Negotiators for the city of Richmond and Chevron have reached an unprecedented agreement that settles several major tax issues. Chevron has agreed to pay millions of additional dollars to the city if the city will drop its appeal of Measure T and proposed changes in the Utility Users Tax. (See below for details.).The settlement goes to the city council next Tuesday where the Richmond Progressive Alliance expects and supports its adoption.
As in all settlement agreements, the city did not win everything it rightfully deserves. But we did win a substantial increase in financial support for the city from Chevron and we can move onto other issues that we need to deal with like crime, jobs, education, public health and the environment.
No one fought for this victory like the RPA. No one put the pressure on Chevron for fair taxation like we did. We receive this victory reaffirming our commitment to fairness, justice and health
for all Richmond residents and we expect our City to put a significant part of the income from this victory into programs our citizens need, determined by democratic process. Those were the goals of our succesful Measure T and of the End Chevron's Perks Campaign.
As Mayor Gayle McLaughlin says. "This agreement shows that the Richmond community can be successful in gaining more fairness when we stand strong and together. The people of Richmond organized and mobilized to pressure Chevron to do better. Chevron realized it could not defeat the people of Richmond. It gave in to many of our demands. Not everything we wanted, but this partial victory marks the beginning of a new phase in our ongoing struggle for a better, more just, and healthier Richmond."
This agreement does not resolve all issues with Chevron. Chevron has still not agreed to come to the table to resolve environmental protections on its expansion project and get workers back on the job on those projects.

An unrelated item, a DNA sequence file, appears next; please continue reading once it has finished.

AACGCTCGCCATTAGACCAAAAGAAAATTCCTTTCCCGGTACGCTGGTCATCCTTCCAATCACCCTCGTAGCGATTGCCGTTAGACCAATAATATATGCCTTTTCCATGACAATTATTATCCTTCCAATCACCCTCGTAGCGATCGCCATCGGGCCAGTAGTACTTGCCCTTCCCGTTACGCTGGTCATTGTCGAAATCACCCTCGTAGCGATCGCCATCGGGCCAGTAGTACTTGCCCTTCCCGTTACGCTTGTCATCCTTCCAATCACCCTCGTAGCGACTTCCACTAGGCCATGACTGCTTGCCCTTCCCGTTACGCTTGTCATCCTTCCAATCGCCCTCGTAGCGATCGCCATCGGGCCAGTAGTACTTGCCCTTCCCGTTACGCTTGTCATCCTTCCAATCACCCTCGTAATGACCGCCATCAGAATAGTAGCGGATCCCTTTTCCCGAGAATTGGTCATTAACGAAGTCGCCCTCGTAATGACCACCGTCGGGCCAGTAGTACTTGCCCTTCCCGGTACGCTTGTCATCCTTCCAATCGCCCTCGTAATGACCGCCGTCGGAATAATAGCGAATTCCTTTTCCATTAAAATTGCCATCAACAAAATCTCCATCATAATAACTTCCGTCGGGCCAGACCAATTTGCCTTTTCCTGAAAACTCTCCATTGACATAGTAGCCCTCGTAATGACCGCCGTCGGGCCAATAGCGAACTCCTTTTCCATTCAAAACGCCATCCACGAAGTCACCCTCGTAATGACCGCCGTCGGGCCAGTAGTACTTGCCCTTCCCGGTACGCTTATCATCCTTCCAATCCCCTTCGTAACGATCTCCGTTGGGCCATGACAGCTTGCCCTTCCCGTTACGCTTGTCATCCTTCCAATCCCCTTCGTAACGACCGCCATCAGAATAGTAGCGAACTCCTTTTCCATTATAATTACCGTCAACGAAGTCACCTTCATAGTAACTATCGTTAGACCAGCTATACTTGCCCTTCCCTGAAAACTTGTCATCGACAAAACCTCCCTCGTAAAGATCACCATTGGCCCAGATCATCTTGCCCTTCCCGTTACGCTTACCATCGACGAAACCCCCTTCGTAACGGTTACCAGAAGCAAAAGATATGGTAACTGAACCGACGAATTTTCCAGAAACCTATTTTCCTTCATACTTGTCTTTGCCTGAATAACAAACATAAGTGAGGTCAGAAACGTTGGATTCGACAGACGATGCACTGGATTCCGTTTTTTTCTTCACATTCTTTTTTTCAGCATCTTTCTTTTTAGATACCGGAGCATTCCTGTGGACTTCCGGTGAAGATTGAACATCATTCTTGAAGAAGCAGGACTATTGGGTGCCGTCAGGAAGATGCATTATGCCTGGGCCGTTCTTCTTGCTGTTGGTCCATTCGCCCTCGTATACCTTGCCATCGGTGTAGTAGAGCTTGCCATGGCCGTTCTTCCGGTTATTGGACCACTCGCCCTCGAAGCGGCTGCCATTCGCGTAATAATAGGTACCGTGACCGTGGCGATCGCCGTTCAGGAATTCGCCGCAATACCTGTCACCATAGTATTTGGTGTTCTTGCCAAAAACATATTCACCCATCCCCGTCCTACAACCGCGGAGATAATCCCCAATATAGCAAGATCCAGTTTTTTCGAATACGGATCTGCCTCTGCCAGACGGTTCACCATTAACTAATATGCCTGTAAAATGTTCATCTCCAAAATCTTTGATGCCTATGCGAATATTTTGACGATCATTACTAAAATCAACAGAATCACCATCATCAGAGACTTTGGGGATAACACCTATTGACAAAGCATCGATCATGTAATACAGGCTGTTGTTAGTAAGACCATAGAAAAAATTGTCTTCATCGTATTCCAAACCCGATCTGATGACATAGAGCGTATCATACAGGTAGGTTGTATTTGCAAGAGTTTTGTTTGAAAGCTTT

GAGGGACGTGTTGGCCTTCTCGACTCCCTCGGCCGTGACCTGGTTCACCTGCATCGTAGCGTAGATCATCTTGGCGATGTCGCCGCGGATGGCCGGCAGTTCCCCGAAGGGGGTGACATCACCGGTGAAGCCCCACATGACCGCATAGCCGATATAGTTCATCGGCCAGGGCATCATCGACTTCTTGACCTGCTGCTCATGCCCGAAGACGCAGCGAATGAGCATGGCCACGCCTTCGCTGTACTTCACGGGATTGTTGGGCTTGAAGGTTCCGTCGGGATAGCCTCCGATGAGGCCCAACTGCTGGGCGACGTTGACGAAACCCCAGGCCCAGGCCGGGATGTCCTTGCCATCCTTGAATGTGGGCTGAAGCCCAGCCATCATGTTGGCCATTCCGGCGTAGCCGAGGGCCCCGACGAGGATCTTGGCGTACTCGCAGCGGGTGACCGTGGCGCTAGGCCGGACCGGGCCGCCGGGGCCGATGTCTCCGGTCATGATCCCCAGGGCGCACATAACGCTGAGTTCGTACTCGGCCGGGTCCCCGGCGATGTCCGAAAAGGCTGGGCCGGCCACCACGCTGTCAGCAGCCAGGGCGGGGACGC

We expect that the fifth-largest multi-national company whose bottom line is profits will be at odds with communities that its refining facilities dominate. Chevron is still attempting to get reductions in its county property tax. Chevron benefits from Proposition 13 loopholes for all corporations, and the failure of California to have an oil severance tax like other oil producing states.
Some of the lessons of recent events are:
It is possible to stand up against the power of a multi-national company. The additional money for vital city services comes in part from voters challenging Chevron's money, power,and public relations by passing measure T in 2008;
from the City Council's placing the End Chevron's Perk measure on the ballot for this fall; and from the community mobilization against Chevron's cynical plan to try to strangle the city with its own ballot measure to slash city income. It helped that the entire City Council on May 4th (Nat Bates was absent) strongly denounced Chevron's actions. Standing up and organizing makes the difference. It levels the playing field and makes possible settlements and outcomes that promote the community's wellbeing.
Councilman Jeff Ritterman:"This is a real advance for the City of Richmond. In the current economic downturn we have wonsignificant new financial support for the city, which will prevent layoffs of city workers. Itwill enable us to work harder on the many other problems that face us."
Jovanka Beckles, RPA endorsed candidate for City Council: "There is no power like the People's power! It does not quit. I'm proud of this step forward that we have achieved and even when I know that the road ahead is long today I am hopeful and joyful. How do we get justice for the Richmond residents? How do we change our City into paradise? One struggle, one victory at the time. I'm happy today with this progress"
The city had a negotiating team consisting of City Manager. Bill Lindsey; City Attorney, Randy Riddle; Finance Director, James Goins; and three council members Jeff Ritterman, Jim Rogers, and Tom Butt. They met with Chevron using professional mediation over a period of months.The agreement calls for Chevron to pay the city $114 million in revenue over the next 15 years on a "front-loaded" schedule. Chevron will guarantee its level of utility tax payments for the next 5 years. Chevron affirms certain CBA obligations like support for the Bay Trail and ground level air quality monitoring.Chevron agrees to drop its campaign for cutting the utility tax. The agreement calls for the city to drop its appeal of the Measure T decision, and withdraw the proposed End Chevron's Perks measure.